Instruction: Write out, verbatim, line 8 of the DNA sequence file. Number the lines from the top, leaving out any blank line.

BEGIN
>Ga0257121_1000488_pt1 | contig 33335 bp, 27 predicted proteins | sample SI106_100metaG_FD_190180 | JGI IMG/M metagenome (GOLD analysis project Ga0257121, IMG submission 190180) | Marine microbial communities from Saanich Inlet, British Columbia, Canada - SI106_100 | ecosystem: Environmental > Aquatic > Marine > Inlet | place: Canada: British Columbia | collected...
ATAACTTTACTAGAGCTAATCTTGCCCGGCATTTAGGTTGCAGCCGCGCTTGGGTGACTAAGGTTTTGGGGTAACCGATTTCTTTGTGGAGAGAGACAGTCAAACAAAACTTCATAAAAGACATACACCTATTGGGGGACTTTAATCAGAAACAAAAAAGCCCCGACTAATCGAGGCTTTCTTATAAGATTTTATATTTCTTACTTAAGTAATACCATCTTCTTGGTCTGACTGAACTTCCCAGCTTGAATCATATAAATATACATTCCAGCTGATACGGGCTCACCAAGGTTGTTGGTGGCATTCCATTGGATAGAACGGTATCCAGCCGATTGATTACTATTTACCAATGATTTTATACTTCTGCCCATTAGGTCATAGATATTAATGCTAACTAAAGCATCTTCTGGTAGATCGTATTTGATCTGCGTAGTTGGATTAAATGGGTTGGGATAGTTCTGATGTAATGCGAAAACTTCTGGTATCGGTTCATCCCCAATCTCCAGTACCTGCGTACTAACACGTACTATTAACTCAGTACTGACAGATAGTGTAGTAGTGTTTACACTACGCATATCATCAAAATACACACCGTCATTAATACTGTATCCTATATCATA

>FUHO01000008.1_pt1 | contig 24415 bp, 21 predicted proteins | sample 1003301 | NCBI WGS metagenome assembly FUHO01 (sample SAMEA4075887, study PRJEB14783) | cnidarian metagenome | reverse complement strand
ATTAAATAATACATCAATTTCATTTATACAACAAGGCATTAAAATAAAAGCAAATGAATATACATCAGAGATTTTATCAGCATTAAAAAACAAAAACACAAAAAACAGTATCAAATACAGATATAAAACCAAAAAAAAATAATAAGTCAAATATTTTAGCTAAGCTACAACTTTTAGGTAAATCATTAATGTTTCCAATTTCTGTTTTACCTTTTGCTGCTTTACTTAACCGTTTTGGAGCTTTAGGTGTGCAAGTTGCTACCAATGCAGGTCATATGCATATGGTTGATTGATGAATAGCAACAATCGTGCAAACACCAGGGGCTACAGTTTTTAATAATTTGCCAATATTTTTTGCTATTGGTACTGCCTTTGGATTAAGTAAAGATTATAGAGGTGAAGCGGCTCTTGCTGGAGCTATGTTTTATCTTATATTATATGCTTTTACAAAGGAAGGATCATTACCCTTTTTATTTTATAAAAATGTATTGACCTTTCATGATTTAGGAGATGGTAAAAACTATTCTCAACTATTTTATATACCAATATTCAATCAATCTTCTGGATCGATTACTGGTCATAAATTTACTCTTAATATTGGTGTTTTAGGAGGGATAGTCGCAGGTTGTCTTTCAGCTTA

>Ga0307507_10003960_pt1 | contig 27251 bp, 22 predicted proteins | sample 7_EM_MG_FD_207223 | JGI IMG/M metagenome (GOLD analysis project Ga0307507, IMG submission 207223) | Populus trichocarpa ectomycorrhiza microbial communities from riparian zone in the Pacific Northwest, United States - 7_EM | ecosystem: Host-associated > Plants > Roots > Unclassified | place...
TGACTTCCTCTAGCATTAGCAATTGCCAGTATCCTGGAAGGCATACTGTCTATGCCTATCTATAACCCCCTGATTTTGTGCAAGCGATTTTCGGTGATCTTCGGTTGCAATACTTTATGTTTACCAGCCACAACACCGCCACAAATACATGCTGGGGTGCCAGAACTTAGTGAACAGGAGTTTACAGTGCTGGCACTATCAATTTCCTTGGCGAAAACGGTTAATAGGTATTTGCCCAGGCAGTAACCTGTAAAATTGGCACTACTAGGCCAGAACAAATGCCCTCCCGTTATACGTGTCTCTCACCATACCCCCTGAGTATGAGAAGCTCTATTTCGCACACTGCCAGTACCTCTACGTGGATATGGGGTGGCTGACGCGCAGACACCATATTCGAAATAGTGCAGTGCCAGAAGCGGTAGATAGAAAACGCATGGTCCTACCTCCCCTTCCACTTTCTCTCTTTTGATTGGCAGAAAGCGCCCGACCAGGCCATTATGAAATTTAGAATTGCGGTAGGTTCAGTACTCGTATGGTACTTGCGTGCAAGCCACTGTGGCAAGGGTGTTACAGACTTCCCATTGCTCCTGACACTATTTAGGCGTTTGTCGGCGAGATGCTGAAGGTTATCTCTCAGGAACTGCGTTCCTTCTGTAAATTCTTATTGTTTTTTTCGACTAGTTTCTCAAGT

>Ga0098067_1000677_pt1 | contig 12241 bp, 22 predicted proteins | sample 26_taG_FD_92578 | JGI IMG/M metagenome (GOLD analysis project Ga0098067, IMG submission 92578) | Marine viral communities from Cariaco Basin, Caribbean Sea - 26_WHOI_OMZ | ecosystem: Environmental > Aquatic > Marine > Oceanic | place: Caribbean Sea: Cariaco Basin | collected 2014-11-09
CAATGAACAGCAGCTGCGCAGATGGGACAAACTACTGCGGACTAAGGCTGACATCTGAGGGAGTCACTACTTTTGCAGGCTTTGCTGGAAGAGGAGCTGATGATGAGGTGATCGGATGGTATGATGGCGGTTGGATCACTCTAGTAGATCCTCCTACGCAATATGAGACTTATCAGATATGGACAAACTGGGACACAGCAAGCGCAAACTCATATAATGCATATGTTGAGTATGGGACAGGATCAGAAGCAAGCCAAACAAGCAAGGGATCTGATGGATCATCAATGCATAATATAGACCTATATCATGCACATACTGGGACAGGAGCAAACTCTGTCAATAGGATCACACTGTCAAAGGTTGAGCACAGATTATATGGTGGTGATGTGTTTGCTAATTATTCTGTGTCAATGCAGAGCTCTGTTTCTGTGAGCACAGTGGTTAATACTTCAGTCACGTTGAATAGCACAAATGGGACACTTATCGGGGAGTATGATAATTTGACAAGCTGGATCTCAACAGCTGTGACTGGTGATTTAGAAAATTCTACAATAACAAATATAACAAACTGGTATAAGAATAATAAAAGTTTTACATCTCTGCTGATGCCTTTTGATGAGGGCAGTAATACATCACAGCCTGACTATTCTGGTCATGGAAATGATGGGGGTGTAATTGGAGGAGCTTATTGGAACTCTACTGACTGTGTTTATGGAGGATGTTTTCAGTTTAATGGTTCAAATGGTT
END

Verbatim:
CAATGAACAGCAGCTGCGCAGATGGGACAAACTACTGCGGACTAAGGCTGACATCTGAGGGAGTCACTACTTTTGCAGGCTTTGCTGGAAGAGGAGCTGATGATGAGGTGATCGGATGGTATGATGGCGGTTGGATCACTCTAGTAGATCCTCCTACGCAATATGAGACTTATCAGATATGGACAAACTGGGACACAGCAAGCGCAAACTCATATAATGCATATGTTGAGTATGGGACAGGATCAGAAGCAAGCCAAACAAGCAAGGGATCTGATGGATCATCAATGCATAATATAGACCTATATCATGCACATACTGGGACAGGAGCAAACTCTGTCAATAGGATCACACTGTCAAAGGTTGAGCACAGATTATATGGTGGTGATGTGTTTGCTAATTATTCTGTGTCAATGCAGAGCTCTGTTTCTGTGAGCACAGTGGTTAATACTTCAGTCACGTTGAATAGCACAAATGGGACACTTATCGGGGAGTATGATAATTTGACAAGCTGGATCTCAACAGCTGTGACTGGTGATTTAGAAAATTCTACAATAACAAATATAACAAACTGGTATAAGAATAATAAAAGTTTTACATCTCTGCTGATGCCTTTTGATGAGGGCAGTAATACATCACAGCCTGACTATTCTGGTCATGGAAATGATGGGGGTGTAATTGGAGGAGCTTATTGGAACTCTACTGACTGTGTTTATGGAGGATGTTTTCAGTTTAATGGTTCAAATGGTT